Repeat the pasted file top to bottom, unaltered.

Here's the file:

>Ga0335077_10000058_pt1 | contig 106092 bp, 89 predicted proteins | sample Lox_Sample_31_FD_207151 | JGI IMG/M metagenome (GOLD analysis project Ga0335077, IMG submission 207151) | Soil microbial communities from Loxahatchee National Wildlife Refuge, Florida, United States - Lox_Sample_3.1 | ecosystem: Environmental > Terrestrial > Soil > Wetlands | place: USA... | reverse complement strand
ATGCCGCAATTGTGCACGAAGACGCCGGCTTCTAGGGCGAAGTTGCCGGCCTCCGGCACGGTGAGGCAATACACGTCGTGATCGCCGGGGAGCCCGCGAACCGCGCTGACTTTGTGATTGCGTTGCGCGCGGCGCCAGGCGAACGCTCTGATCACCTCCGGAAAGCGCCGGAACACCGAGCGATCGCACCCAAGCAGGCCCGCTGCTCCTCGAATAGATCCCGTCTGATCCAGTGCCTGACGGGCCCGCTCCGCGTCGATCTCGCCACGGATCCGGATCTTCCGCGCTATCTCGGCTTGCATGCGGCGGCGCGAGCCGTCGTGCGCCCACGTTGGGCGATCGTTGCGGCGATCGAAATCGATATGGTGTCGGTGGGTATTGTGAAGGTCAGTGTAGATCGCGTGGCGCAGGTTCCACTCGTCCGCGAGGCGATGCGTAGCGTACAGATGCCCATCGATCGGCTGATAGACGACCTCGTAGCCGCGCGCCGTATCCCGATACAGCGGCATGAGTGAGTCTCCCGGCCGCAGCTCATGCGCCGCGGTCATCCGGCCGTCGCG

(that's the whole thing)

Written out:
>Ga0335077_10000058_pt1 | contig 106092 bp, 89 predicted proteins | sample Lox_Sample_31_FD_207151 | JGI IMG/M metagenome (GOLD analysis project Ga0335077, IMG submission 207151) | Soil microbial communities from Loxahatchee National Wildlife Refuge, Florida, United States - Lox_Sample_3.1 | ecosystem: Environmental > Terrestrial > Soil > Wetlands | place: USA... | reverse complement strand
ATGCCGCAATTGTGCACGAAGACGCCGGCTTCTAGGGCGAAGTTGCCGGCCTCCGGCACGGTGAGGCAATACACGTCGTGATCGCCGGGGAGCCCGCGAACCGCGCTGACTTTGTGATTGCGTTGCGCGCGGCGCCAGGCGAACGCTCTGATCACCTCCGGAAAGCGCCGGAACACCGAGCGATCGCACCCAAGCAGGCCCGCTGCTCCTCGAATAGATCCCGTCTGATCCAGTGCCTGACGGGCCCGCTCCGCGTCGATCTCGCCACGGATCCGGATCTTCCGCGCTATCTCGGCTTGCATGCGGCGGCGCGAGCCGTCGTGCGCCCACGTTGGGCGATCGTTGCGGCGATCGAAATCGATATGGTGTCGGTGGGTATTGTGAAGGTCAGTGTAGATCGCGTGGCGCAGGTTCCACTCGTCCGCGAGGCGATGCGTAGCGTACAGATGCCCATCGATCGGCTGATAGACGACCTCGTAGCCGCGCGCCGTATCCCGATACAGCGGCATGAGTGAGTCTCCCGGCCGCAGCTCATGCGCCGCGGTCATCCGGCCGTCGCG